Sumioni: Demon Arts Review

One of the problems with developing games for a small touch screen is the obfuscation of the screen during interaction. Our dexterous, fat fingers are best suited for action around the periphery of the screen, and throwing them into the mix on the center of the screen turns into a balancing act between receiving input and delivering output. The iPad’s 9.5 x 7.5 inch screen divides screen activities well. The PlayStation Vita’s 5 inch OLED screen, so far, has not.

The issue is a middling one, but representative of the larger issue of missing the forest for the trees, as evident in Acquire and XSEED Games’ recent PS Vita exclusive, Sumioni: Demon Arts. Chubby phalanges aside, the game feels more like an artsy tech demo than a thoughtful marriage of input and reaction, and suffers most where it ought to succeed: the core mechanics of play. Assuming the role of a Japanese inkdemon (I know, stick with it) to paint brush strokes (a la Japanese ink wash painting style) into battle seems like an inspired idea. Hell, if Okami could do it with a Wiimote, why can’t Sumioni with the human finger?

The universal impression of Sumioni is its repetitive bias, which is to say insistence on it. The bottom-tier track of the game can be beaten within half an hour, and the ending is appropriately lame for the effort. Upon restarting the game, players find that achieving a better “score” (one to three stars) opens up a new path of levels with their own distinct endings. Score is determined, I think, by completion time and health lost. On some levels, the task is simple; others nearly impossible. The resulting flow will see gamers playing the same stages multiple times to get the desired score, and replaying initial levels to reach a different level track.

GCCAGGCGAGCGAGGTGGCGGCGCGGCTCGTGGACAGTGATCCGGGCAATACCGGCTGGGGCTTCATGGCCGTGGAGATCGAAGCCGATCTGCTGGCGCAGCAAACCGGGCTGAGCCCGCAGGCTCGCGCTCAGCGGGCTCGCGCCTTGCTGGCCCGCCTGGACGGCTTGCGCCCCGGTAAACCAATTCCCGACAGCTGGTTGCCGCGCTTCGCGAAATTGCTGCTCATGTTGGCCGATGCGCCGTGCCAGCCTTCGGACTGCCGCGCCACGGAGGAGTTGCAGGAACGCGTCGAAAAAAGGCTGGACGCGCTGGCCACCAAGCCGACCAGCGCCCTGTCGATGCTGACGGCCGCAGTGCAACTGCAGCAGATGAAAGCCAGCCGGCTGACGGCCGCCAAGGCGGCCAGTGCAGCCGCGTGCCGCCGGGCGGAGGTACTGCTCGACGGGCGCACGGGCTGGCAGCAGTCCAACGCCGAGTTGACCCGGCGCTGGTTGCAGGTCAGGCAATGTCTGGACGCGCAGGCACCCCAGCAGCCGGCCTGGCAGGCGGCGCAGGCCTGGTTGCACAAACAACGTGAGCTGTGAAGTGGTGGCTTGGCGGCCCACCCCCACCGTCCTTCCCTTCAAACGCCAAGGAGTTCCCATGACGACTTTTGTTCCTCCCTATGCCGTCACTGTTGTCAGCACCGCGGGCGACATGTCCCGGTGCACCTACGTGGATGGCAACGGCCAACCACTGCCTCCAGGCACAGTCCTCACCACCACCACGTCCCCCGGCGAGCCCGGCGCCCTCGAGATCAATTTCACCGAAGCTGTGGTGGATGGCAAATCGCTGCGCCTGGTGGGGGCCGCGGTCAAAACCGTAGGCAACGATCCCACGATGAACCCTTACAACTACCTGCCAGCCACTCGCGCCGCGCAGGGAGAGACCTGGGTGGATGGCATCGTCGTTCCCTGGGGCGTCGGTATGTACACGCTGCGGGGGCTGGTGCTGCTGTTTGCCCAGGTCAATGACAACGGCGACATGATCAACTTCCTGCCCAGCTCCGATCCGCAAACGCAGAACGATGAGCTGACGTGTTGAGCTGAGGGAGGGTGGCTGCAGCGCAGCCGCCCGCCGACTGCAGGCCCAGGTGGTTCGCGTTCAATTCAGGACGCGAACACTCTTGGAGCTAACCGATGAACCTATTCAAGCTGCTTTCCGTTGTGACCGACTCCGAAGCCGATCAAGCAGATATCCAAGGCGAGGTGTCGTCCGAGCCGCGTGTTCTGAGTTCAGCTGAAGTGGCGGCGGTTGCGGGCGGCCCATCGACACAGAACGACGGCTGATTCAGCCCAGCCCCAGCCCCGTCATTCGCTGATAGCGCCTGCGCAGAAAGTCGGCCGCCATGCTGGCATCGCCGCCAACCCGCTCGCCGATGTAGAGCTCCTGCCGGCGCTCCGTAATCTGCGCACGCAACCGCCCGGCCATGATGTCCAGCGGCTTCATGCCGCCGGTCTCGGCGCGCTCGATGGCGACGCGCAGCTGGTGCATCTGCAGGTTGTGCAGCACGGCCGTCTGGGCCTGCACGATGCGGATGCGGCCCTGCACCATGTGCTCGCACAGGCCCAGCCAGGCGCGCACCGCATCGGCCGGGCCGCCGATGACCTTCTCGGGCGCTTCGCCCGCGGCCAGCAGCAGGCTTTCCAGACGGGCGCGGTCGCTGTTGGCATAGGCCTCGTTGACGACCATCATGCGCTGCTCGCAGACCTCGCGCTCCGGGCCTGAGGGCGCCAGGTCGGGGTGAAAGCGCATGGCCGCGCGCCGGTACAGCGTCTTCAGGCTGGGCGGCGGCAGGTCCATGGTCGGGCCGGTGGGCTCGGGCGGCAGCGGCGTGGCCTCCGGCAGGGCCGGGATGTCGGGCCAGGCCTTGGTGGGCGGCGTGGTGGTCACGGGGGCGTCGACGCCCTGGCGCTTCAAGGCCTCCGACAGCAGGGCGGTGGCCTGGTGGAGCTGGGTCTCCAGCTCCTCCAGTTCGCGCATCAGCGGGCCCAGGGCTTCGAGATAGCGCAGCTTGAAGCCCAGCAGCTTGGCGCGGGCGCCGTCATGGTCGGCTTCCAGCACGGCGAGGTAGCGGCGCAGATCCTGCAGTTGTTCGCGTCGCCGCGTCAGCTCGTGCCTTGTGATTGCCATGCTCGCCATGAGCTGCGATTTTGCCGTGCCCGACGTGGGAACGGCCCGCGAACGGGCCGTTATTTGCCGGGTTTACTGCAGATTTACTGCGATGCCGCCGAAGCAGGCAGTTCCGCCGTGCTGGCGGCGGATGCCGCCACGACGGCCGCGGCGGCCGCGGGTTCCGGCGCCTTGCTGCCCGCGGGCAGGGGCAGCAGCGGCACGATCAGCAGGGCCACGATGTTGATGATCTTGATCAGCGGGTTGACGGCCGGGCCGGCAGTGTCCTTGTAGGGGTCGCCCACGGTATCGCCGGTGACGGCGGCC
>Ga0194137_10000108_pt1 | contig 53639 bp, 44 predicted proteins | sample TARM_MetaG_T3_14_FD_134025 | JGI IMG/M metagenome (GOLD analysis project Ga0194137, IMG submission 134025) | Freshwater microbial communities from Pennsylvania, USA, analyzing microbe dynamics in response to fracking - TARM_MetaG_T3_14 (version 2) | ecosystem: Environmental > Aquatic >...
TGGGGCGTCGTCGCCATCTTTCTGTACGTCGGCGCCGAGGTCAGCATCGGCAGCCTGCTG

This would be no problem for a game with inspired enemies, varied stage design, and well-built platforming controls. Sumioni has none of these. The 2D sidescrolling melee falls into a simple jump-slash rhythm during the first level and it stays there. Dodging enemy attacks and using ink swipes (created with finger swipes on the touch screen) to avoid spikes and traps ends up being the only challenge, formidable at times and unconscionable at others. Invoking some fire strokes (also with the touch screen) and drawing hourglasses to summon bird and lion allies provides the only other bit of interest. The well is shallow, and is drawn dry within minutes.

Controlling the inkdemon Agura proves as much a chore as plodding through the formulaic stages. Jump is controlled either by X or Up on the joystick (a decision that makes for plenty of mistaken leaps straight into danger), and a dash function is initiated by double tapping in a direction (with similar results). Using touch screen controls means freeing up a finger or two to cover the screen momentarily, simultaneously disabling the former function of that finger and creating a world of momentary uncertainty beneath the floating finger. About the only control that feels precisely executed is the ability to refill the “ink gauge” (needed to draw platforms, fire brush strokes, hourglasses) by rubbing the rear touch pad.

The shame about Sumioni is that using the touch pad to draw interactive shapes seems like a stroke of genius, and if its execution offered more variance to levels, enemies, bosses, and mechanics, and if the level progression didn’t retread tired ground, and if the controls weren’t so finicky, then there’d be something redeemable to the inkdemon experience. Essentially, I’m saying if Sumioni were a different game entirely, Sumioni would have a chance at greatness. As it is, Sumioni is, sadly, Sumioni.


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Author: Dan Crabtree View all posts by
Dan is Managing Editor for GamerNode and a freelance gaming writer. His dog is pretty great. Check him out on Twitter @DanRCrabtree.

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